The Archbishop noted with a smile, on October 13, 2006 a most amazing document was publicly signed and issued to churches around the globe. That document was the first ever offensive by Muslim scholars, Imams, and leaders of a great variety of Shia, Sunni, Sufi and other groupings of Islam to promote wide-scale dialogue among Christians and Muslims.

[A writer for the Christian Science Monitor, Dan Murphy, clarifies what the historic October 13, 2006 document to the Vatican and others was exactly about, “Thirty-eight Muslim scholars from 20 countries sent a letter to Pope Benedict XVI urging mutual tolerance and respect . . . , and 500 prominent Muslims signed a religious ruling rejecting violence against civilians.”]

The quite pleased Archbishop, Mounged El-Hachem, revealed that since last October 2006 some 250 Islamic scholars have now signed on to the original document in support. More importantly, in the intervening period Citizen Muslim scholars from 49 different countries have now become recommended as signatories to that letter.

The archbishop emphasized, “This was a very important event in the history of humanity, especially successful, in that the Islamic Scholars cited Christian Bible and Jewish Holy texts in the document. The letter invites Christians to interfaith dialogue. Moreover, it promises that Muslims will not make attack on people’s of Christian faith unless attacked first.”

The Archbishop continued, “The survival of the world is at stake! Our souls are at stake if we don’t make every effort to live in sincere peace and harmony. This is why the October 13 letter was written to the Pope.”

He added, “The letter was written not only to the pope but to all Christians all over the world. It has led to the positive response: (a) God is one. (b) God loved us. (c) We are called to love our neighbors.”

Finally, the catholic archbishop noted, “This was a call to spiritual discussion. Replies to the letter have come not only from the catholic church but from the World Council of Churches, the Archbishop of Canterbury and from all over the planet.”

It is in this context that on November 6, 2007 the Saudi King Abdullah came to meet the pope in Rome.

The archbishop finished the reading of his speech with a famous quote, “‘Man is an enemy of what he ignores.’ This is why, it is very important that we get to know each other—i.e. not avoid and ignore each other.”

He stressed that in both East and West, “Even people of different faiths who live on the same building or in the same streets with one another have never read each others’ holy books. By reading them, we would have a start.”

In conclusion, “Violence—Never Again! Terrorism—Never Again! War—Never Again! Intolerance—Never Again!” This is what our interfaith dialogue seeks.


At the end of the speech there was time for only a few short questions (due primarily to the fact that numerous visiting VIPs had shown up late—leading to a 25 minute delay in the start of the archbishop’s speech).

The first question asked was about the “Trinity” and “the three persons in one”. The archbishop disappointingly struggled to explain this distinction but was unable do the topic much justice, i.e. he wasn’t very convincing, especially to the great numbers of Muslims in the audience.

However, the archbishop shined on the final question of the evening, which he answered quite diplomatically.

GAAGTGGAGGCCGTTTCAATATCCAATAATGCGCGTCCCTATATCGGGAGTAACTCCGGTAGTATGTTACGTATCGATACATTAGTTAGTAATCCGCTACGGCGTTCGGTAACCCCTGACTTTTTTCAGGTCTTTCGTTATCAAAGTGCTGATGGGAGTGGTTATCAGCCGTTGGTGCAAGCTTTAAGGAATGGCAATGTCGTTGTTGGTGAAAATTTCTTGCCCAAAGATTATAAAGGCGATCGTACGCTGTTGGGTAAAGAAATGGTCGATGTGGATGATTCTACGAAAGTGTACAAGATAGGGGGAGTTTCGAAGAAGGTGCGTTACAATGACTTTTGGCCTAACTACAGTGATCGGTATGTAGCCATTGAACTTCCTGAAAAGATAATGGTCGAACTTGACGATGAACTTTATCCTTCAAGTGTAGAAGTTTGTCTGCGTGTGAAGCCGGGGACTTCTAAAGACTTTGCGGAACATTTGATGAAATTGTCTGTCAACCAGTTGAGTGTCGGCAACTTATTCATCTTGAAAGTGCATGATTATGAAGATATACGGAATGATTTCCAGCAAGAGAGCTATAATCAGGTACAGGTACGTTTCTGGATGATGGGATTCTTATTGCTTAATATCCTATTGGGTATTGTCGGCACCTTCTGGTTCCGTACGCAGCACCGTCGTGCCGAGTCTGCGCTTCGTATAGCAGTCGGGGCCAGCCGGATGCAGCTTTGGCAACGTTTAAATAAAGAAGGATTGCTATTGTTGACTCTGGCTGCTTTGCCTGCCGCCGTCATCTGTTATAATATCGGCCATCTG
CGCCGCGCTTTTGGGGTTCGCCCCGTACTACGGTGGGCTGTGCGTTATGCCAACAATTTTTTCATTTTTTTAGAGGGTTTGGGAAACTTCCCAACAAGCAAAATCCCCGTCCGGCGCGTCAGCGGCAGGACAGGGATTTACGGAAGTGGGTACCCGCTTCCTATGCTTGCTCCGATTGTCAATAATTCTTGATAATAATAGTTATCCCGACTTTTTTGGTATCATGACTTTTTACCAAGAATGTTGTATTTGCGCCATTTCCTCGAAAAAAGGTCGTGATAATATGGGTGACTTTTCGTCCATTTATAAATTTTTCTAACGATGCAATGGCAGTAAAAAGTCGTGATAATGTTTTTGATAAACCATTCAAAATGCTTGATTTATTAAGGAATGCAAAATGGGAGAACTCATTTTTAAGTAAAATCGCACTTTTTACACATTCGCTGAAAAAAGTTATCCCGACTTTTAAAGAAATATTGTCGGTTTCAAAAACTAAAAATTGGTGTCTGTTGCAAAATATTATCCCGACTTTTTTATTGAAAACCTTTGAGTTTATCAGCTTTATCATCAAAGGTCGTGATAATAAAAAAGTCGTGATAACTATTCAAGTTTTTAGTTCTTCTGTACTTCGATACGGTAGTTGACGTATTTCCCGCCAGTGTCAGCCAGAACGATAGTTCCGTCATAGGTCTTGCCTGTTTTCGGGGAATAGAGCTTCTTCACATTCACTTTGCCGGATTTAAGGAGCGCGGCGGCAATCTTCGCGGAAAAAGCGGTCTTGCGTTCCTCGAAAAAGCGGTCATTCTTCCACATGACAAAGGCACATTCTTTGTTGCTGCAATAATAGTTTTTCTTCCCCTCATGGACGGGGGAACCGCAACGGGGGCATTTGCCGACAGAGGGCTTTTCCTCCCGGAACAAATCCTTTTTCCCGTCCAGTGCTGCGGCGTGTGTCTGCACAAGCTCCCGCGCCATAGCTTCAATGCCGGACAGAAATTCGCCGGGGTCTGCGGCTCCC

This was a question concerning “the value to Christians of the Holy Book, the Koran”.

The Vatican representative to Kuwait replied, “Concerning whether the book is considered Holy. The answer is frankly, ‘No.’

The archbishop added “The fact is, the church doesn’t recognize any letters or books written after the death of the Disciple John in a.d. 95 as Holy Books. However, there are many truths in the Koran—even if we don’t consider it a ‘revealed truth’. There are many common beliefs and truths revealed in the Koran—many that parallel the material in Christian ‘revealed books.'”

He continued, “The dogma of the 2nd Vatican Counsel has set down—and as was approved by Bishops from all over the world—that there are truths common to both religions and books. This, therefore, is indirect recognition of the words passed from Mohammed as Prophet. That is, we have to respect him and the Koran even if we don’t see his words today as ‘revealed text’.”


The audience seemed a bit dissatisfied because no deep dialogue had really begun between the adherents of various faith traditions that evening at the Aware Center.

Many would have liked to have asked about and discussed difficult and perplexing questions about the faith and how life is actually lived in Islamic and in Western lands.

This frustration among the audience demonsrates that more critical and positive dialogue is welcome in Kuwait, a Middle Eastern country which allows various faiths to be practiced here to a moderate degree.

However, in contrast to the Christian and Jewish dialogue–which swung into high gear after the tragic events of the WWII era–, Christians and Muslims need to still do a lot more dialoguing in the near future.


“Jewish-Polish Dialogue” http://www.dialog.org/dialog/dialog.html

“King Abdullah and Pope Benedict Meet,” http://www.saudi-us-relations.org/articles/2007/ioi/071106-abdullah-benedict.html


“Nostra Etate”, http://www.dialog.org/dialog/nostra-eng.html

“Open Letter to His Holiness Pope Benedict XVI by 38 Leading Muslim Scholars and Leaders”, http://www.islamicamagazine.com/online-analysis/open-letter-to-his-holiness-pope-benedict-xvi.html

About eslkevin

I am a peace educator who has taken time to teach and work in countries such as the USA, Germany, Japan, Nicaragua, Mexico, the UAE, Kuwait, Oman over the past 4 decades.